The agreements resolved allegations that, between 1995 and 2004, Technip participated in a scheme with its three joint venture partners in TSKJ[iii] to secure contracts to build liquefied natural gas facilities in Nigeria worth $6 billion. The scheme allegedly involved paying over $180 million to Nigerian officials through UK and Japanese intermediaries to obtain the contracts. Participation by KBR, Inc. in the same joint venture formed the basis for a $579 million KBR/Halliburton settlement with U.S. authorities in February 2009. On July 7, 2010, Snamprogetti Netherlands B.V. entered into a deferred prosecution agreement with DOJ and agreed to pay $240 million in criminal penalties and $125 million in disgorgement in connection with the same matter.[iv] Two UK citizens, Jeffrey Tesler and Wojciech Chodan, who were indicted in the United States for their alleged participation in the scheme and arrested in the UK, face potential extradition to the United States.[v] Former KBR Chairman and Chief Executive Officer Albert "Jack" Stanley received a seven-year sentence for his role in the scheme.[vi]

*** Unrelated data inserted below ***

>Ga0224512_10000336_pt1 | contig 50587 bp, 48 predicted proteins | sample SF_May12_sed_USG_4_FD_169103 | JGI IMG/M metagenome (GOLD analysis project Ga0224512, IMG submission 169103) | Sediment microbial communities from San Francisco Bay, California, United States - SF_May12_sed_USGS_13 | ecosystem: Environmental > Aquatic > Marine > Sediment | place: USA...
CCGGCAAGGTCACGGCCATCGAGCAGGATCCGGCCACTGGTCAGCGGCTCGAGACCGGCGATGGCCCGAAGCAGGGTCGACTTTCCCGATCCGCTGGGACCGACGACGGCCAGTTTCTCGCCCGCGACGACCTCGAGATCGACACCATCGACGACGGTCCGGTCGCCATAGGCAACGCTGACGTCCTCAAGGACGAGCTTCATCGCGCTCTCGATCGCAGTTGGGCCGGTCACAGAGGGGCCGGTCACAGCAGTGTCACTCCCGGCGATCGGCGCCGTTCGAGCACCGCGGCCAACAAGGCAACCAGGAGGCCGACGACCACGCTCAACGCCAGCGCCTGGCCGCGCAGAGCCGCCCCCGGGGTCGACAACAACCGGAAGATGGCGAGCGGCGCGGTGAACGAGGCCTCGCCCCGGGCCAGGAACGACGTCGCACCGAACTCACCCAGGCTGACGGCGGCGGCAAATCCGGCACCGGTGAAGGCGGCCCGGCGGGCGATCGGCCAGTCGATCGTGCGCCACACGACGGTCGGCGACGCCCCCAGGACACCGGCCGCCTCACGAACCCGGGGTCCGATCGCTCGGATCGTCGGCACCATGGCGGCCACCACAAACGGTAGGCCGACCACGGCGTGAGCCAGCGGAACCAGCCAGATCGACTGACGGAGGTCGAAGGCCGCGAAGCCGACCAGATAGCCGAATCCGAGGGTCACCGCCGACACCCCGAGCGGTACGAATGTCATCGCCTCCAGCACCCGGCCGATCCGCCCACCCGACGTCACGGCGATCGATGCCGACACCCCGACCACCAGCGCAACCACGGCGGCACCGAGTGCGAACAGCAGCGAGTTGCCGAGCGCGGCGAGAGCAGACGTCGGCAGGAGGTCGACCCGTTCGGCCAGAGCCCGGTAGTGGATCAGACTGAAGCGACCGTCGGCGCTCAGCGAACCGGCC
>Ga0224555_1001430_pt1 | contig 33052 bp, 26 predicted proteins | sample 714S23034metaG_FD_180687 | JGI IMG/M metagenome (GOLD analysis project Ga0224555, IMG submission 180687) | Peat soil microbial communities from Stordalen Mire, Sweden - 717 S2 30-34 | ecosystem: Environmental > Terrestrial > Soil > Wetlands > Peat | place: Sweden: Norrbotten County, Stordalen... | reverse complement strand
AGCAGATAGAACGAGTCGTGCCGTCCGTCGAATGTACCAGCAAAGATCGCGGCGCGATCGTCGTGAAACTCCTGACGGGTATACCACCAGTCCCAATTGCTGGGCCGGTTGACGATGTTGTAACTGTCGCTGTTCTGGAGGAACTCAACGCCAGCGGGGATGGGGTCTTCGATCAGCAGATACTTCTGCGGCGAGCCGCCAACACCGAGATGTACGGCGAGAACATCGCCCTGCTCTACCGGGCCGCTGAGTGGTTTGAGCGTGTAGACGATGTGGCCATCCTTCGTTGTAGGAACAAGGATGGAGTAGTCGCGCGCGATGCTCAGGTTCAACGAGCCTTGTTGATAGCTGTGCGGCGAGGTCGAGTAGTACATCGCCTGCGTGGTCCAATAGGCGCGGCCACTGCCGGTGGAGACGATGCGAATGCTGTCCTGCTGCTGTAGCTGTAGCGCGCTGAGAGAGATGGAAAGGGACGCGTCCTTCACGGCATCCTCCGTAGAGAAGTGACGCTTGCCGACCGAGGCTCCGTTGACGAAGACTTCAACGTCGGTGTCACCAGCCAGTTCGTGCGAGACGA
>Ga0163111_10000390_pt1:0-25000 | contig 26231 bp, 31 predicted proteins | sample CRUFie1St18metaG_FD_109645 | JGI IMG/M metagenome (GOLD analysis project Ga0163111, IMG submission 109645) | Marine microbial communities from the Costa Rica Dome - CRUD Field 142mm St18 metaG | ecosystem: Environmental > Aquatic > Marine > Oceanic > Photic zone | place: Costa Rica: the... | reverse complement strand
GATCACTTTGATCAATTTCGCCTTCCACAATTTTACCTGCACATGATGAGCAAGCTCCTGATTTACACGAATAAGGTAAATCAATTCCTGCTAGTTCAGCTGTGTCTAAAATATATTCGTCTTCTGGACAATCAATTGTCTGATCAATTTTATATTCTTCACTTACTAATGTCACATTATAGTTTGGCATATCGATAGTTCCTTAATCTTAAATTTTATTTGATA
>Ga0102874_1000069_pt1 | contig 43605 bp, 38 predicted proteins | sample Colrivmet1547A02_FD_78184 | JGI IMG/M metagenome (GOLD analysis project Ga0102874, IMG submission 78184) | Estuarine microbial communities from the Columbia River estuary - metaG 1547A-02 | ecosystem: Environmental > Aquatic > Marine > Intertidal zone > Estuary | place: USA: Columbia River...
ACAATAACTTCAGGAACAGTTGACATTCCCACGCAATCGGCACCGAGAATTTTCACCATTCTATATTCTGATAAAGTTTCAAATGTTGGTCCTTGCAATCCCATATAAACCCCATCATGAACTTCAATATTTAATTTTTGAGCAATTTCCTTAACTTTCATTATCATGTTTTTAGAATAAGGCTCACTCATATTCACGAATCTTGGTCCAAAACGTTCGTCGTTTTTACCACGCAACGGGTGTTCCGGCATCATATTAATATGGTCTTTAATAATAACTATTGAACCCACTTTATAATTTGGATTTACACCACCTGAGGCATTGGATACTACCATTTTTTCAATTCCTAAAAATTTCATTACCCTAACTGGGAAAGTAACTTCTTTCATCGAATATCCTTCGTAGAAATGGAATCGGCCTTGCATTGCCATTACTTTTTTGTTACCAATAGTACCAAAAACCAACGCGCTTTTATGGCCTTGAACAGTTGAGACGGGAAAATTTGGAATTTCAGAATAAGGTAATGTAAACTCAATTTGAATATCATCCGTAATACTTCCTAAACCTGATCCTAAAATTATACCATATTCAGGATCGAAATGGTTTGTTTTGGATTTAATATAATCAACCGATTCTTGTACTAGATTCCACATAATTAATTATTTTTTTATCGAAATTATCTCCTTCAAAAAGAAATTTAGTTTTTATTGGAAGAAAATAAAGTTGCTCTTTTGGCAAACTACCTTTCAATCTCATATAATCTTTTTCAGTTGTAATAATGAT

According to SEC’s Complaint, senior Technip executives involved in TSKJ’s steering committee authorized payments to Nigerian officials through two foreign agents -- a Gibraltar (UK) shell entity and a Japanese trading company. Senior personnel from Technip and other joint venture companies met with Nigerian officials to agree on the bribe amounts and conduits. They formed a “cultural committee” that approved sham “consulting” or “services” agreements with the UK and Japanese agents to conceal the payments to Nigerian officials. Agents hand delivered cash to Nigerian officials, bundling $1 million USD in briefcases and loading the bulkier $5 million worth of Nigerian currency into vehicles.